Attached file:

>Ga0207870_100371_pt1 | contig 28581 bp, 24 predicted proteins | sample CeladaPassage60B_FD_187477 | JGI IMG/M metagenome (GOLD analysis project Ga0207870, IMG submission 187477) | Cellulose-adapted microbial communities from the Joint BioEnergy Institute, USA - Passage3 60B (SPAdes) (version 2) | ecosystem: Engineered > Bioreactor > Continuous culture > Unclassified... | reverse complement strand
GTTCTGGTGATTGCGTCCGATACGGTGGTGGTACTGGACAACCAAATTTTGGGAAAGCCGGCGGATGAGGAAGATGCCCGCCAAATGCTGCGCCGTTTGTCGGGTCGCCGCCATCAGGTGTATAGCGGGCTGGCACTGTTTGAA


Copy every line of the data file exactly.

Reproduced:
>Ga0207870_100371_pt1 | contig 28581 bp, 24 predicted proteins | sample CeladaPassage60B_FD_187477 | JGI IMG/M metagenome (GOLD analysis project Ga0207870, IMG submission 187477) | Cellulose-adapted microbial communities from the Joint BioEnergy Institute, USA - Passage3 60B (SPAdes) (version 2) | ecosystem: Engineered > Bioreactor > Continuous culture > Unclassified... | reverse complement strand
GTTCTGGTGATTGCGTCCGATACGGTGGTGGTACTGGACAACCAAATTTTGGGAAAGCCGGCGGATGAGGAAGATGCCCGCCAAATGCTGCGCCGTTTGTCGGGTCGCCGCCATCAGGTGTATAGCGGGCTGGCACTGTTTGAA